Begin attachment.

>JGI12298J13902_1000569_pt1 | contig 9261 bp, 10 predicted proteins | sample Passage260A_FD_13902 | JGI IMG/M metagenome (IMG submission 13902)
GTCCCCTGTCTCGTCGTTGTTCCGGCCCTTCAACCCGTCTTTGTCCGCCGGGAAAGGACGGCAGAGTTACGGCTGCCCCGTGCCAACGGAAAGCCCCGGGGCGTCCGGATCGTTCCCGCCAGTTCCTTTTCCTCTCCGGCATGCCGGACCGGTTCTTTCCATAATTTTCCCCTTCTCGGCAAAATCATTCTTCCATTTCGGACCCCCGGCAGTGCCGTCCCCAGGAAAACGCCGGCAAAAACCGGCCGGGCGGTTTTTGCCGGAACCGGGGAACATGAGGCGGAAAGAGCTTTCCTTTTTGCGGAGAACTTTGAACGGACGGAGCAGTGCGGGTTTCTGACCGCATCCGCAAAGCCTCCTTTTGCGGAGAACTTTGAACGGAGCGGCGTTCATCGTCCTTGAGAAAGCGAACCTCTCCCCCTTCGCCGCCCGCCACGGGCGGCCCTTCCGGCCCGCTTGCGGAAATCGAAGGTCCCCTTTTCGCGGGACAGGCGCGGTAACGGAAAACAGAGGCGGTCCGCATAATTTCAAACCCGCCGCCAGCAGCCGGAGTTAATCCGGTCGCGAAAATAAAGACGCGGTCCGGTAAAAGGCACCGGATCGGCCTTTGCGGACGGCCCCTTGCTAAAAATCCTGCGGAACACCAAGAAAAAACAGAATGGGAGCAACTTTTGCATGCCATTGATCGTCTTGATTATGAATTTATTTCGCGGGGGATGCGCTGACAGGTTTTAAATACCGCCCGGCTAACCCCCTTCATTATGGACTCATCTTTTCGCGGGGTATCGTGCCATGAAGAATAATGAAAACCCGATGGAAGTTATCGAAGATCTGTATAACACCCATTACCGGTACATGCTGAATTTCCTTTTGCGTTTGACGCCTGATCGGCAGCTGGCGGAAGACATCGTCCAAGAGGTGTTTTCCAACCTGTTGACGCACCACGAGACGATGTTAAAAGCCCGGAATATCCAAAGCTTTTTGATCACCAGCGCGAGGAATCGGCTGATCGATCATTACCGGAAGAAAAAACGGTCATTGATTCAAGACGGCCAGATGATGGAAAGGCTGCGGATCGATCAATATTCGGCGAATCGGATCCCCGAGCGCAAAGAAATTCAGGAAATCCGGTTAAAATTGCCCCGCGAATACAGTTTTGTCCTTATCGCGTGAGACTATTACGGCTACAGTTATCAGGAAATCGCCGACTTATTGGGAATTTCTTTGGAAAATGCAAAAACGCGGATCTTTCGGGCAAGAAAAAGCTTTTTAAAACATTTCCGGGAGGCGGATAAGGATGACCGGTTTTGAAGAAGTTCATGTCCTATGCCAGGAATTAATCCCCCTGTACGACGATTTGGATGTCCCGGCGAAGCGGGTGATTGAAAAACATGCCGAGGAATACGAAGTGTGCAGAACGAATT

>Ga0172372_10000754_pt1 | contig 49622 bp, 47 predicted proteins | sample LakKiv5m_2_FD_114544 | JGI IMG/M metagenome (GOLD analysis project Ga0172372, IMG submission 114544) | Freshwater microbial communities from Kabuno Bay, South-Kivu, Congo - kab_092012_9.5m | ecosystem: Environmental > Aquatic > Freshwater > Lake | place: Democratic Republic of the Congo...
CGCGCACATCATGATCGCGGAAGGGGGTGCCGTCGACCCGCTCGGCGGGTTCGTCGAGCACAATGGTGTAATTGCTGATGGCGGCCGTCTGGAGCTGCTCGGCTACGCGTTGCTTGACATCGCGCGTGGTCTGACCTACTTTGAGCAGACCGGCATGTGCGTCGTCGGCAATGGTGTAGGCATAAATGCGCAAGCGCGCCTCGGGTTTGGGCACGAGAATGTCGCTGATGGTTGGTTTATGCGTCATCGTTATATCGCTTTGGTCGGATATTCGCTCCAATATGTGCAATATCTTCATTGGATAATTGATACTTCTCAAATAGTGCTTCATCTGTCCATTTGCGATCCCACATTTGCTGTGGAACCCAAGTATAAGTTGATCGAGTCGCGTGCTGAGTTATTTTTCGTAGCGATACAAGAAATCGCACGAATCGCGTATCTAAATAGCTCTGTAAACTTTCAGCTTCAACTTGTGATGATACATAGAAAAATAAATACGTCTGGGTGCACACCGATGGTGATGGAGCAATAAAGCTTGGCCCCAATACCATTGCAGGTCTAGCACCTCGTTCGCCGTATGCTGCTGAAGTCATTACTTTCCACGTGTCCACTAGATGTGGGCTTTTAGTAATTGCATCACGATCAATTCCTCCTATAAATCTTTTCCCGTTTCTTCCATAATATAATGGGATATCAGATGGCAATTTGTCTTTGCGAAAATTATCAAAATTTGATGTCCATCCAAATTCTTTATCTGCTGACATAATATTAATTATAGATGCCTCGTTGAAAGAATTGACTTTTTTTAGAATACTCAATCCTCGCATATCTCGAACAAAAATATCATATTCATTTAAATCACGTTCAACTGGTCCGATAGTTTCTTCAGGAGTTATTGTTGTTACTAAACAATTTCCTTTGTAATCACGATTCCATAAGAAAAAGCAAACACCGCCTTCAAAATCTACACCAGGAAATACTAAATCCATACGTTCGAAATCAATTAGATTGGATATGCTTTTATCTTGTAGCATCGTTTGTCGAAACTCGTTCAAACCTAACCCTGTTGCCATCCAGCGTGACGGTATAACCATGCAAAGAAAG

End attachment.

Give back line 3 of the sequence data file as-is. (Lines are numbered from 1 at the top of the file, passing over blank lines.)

>Ga0172372_10000754_pt1 | contig 49622 bp, 47 predicted proteins | sample LakKiv5m_2_FD_114544 | JGI IMG/M metagenome (GOLD analysis project Ga0172372, IMG submission 114544) | Freshwater microbial communities from Kabuno Bay, South-Kivu, Congo - kab_092012_9.5m | ecosystem: Environmental > Aquatic > Freshwater > Lake | place: Democratic Republic of the Congo...